How to choose your heat pump
This image of a refrigerator is often used to describe a heat pump. Indeed, it works according to the same principle, except that it produces heat. How does it work? By extracting calories present in ambient air, ground or water. Via a heat exchanger, the calories heat up the refrigerant gas that, by compression, transforms into fluid. It then transfers its accumulated heat to water in the tank. Remember: with 1 kWh of electricity, a heat pump produces 3 to 5 kWh free of charge. The greater the COP (Coefficient Of Performance) is, the more efficient the heat pump will be. It is one of the most important criteria to remember in choosing a heat pump. Our advice: focus on the average annual COP, it is a good indicator which takes into account the annual weather conditions.
Selecting a heat pump is a complex process. Remember that it is important to seek professional help. The numerous models have very specific configurations. For example, the choice is not likely to be the same whether it is a new and well isolated construction or a boiler replacement in an existing home. The question of the needs also arises: heating, domestic hot water production, cooling in summer time. Other parameters to consider: the type of heating appliances you have (radiators, underfloor heating systems, fan convector heating units). These are several important parameters to achieve an accurate sizing of the installation. Good to know: if you have an oversized installation, it will cause additional purchase costs, increase the number cycles (hence electricity consumption) and wear and tear. At the contrary, if undersized, your installation will be unable to meet all your needs and the back-up system will be needed too often.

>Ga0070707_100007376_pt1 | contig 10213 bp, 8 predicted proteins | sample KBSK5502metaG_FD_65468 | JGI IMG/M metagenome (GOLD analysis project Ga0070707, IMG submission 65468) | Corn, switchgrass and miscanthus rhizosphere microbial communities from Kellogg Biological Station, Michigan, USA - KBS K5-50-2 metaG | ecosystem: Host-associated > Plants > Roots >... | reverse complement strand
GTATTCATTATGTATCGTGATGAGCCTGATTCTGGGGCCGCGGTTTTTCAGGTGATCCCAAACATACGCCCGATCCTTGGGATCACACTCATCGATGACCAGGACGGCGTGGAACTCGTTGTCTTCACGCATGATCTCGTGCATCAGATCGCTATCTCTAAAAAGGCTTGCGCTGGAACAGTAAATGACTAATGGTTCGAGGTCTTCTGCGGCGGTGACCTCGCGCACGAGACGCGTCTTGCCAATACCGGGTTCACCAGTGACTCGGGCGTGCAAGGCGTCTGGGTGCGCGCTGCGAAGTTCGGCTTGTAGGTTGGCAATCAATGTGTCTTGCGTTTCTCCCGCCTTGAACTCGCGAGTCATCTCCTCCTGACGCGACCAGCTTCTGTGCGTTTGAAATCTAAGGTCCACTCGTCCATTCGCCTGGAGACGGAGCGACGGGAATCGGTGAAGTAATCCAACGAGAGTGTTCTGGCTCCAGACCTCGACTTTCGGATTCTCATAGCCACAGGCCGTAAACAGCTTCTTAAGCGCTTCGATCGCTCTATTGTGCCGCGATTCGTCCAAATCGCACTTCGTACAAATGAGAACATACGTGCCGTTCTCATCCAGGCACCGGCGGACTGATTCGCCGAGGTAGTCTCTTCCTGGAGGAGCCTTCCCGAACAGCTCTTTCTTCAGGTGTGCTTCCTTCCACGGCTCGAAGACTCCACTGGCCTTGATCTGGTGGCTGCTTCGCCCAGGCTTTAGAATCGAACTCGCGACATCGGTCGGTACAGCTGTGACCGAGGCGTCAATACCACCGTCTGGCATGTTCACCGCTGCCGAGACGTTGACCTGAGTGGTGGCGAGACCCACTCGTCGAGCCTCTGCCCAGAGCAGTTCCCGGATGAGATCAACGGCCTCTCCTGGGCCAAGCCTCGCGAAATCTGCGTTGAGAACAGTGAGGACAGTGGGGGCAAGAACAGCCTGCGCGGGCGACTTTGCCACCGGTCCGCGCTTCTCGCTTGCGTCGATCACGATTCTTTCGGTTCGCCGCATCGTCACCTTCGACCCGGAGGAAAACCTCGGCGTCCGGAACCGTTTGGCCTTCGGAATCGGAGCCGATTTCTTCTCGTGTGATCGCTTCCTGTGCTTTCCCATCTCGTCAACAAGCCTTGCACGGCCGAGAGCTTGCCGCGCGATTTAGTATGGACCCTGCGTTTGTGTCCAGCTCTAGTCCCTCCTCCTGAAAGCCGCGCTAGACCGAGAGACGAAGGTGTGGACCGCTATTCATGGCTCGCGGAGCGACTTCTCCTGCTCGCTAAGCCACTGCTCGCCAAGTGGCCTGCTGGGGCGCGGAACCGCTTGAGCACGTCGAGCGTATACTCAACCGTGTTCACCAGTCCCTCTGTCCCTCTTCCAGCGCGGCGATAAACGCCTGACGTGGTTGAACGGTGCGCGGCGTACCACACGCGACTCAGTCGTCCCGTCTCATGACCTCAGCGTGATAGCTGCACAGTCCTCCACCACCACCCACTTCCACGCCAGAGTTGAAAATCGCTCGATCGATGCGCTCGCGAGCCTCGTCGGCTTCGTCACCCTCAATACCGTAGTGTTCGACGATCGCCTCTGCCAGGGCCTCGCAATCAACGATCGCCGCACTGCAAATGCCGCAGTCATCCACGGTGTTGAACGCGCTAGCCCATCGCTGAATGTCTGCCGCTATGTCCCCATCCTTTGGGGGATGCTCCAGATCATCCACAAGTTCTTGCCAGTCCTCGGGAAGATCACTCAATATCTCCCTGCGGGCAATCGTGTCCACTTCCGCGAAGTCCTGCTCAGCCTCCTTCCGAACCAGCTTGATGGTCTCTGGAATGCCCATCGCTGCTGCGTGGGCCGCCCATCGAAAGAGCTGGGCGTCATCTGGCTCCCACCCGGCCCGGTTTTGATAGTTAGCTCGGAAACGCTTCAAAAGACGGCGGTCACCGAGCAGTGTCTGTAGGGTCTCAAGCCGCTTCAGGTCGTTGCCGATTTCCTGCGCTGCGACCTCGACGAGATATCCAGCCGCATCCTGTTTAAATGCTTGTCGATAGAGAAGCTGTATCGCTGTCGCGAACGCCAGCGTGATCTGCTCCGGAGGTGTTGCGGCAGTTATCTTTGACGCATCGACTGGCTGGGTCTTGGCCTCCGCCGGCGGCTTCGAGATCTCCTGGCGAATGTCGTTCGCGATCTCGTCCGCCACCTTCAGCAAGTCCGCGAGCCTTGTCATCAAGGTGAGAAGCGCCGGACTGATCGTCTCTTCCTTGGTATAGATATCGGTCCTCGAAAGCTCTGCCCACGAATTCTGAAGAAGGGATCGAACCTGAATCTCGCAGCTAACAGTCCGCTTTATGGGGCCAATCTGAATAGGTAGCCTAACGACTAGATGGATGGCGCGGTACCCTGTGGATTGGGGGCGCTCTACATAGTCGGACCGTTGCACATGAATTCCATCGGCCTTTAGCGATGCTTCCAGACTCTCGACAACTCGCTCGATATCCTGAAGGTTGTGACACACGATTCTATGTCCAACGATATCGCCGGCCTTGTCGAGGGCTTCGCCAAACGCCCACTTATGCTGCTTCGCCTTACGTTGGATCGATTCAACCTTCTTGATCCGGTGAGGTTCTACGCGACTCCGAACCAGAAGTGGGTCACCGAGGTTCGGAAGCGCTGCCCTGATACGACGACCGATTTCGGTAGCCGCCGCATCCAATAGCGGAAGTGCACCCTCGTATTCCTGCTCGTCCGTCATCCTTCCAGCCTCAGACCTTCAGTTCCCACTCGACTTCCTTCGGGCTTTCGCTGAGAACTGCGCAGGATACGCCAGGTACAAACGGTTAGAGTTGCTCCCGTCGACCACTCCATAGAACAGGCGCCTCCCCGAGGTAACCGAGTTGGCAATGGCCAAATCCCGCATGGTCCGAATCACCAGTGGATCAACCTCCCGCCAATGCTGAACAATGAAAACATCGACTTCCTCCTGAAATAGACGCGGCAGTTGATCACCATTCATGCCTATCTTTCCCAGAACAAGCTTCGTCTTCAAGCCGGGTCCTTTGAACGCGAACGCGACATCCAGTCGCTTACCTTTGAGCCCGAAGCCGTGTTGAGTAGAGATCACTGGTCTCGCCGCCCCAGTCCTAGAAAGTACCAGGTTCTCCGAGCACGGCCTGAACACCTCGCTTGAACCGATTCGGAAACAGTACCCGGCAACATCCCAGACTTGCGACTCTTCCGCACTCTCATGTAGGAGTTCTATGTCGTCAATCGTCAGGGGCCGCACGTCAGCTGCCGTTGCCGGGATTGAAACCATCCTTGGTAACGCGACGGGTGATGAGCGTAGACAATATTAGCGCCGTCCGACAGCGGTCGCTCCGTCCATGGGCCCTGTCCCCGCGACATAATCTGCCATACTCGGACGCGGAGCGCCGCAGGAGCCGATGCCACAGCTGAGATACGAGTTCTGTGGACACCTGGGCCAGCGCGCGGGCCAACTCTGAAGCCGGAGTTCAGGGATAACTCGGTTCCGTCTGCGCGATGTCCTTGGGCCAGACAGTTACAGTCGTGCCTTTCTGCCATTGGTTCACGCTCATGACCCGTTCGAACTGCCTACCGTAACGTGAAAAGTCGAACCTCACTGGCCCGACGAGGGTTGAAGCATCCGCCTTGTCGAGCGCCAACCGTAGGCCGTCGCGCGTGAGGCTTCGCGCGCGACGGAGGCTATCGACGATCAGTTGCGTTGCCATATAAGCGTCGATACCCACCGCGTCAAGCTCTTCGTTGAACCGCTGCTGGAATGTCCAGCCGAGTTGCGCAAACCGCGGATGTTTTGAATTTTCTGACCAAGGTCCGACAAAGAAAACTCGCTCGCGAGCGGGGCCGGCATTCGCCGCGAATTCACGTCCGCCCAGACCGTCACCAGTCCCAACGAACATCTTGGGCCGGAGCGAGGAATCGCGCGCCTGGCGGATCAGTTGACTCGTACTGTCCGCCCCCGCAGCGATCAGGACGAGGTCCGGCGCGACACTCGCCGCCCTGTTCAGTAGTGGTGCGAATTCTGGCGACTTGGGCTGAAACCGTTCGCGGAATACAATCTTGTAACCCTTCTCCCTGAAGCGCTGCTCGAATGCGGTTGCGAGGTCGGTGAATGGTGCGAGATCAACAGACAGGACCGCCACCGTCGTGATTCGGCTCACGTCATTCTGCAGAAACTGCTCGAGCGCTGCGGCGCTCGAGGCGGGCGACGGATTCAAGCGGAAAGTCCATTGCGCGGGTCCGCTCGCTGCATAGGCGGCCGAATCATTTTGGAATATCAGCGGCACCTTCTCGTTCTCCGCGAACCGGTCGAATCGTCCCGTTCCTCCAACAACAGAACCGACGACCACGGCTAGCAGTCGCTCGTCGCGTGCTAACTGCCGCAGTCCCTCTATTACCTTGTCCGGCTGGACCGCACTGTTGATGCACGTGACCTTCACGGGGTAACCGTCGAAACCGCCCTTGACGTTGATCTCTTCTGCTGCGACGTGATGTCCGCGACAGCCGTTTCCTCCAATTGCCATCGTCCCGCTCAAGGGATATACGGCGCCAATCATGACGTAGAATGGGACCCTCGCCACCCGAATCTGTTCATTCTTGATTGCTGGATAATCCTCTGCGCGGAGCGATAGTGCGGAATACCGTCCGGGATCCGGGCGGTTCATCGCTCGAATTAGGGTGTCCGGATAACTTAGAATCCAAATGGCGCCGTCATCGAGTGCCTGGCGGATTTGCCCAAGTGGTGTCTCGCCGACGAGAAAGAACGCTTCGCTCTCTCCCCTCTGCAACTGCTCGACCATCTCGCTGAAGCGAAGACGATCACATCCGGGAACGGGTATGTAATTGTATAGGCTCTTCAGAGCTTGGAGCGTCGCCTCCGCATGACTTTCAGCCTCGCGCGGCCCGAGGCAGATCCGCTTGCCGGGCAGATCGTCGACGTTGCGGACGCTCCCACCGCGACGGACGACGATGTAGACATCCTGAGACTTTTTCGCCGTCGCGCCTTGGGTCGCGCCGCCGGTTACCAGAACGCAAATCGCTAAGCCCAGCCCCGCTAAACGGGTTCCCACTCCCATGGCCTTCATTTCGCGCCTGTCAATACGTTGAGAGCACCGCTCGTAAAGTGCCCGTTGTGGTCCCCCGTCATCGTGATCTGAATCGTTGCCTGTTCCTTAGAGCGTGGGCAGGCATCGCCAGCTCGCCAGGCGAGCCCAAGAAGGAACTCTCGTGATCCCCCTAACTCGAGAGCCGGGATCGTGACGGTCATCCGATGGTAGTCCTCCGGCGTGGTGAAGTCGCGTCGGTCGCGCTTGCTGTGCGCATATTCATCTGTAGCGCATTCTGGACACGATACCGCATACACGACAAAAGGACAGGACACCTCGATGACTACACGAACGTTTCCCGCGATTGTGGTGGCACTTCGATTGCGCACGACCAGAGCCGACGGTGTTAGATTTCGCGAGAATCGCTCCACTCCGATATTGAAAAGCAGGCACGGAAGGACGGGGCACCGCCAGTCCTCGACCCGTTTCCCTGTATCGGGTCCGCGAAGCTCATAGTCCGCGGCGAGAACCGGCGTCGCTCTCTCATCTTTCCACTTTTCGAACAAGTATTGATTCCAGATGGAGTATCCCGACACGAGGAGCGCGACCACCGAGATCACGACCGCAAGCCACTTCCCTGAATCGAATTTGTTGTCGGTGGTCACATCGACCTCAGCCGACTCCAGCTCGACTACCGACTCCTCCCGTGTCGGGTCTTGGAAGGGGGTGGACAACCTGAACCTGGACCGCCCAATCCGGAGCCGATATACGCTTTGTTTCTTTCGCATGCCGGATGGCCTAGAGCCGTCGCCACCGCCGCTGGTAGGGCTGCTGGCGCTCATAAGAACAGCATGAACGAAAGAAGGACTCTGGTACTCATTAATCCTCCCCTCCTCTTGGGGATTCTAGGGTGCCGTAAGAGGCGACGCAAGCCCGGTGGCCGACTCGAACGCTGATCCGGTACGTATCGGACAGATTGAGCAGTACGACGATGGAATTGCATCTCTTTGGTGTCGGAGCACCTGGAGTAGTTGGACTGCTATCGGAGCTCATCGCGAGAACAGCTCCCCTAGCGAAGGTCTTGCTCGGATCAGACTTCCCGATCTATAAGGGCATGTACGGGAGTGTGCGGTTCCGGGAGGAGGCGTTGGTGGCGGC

At home, the most commonly used systems are aerothermal heat pumps with calories captured in the air. If the installation has been carried correctly, the return on investment is fast. It ranges from 3 to 8 years depending on the circumstances. Geothermal heat pumps (calories captured in the ground) or hydrothermal ones (calories captured in the water), because of a significant cost, administrative and implementation complexities, are rather reserved to new constructions.
The operating principle is rather simple: one or several outdoor units capture the calories from the outside cold air. The calories are extracted from this air and warm the heat transfer fluid. Once heated, it will heat the water from the system that supplies low temperature appliances (radiators or underfloor heating systems). High temperature models, in addition to the domestic hot water production, provide heating for an existing network of high temperature heaters. These models replace, without the need for taking over, the current boiler.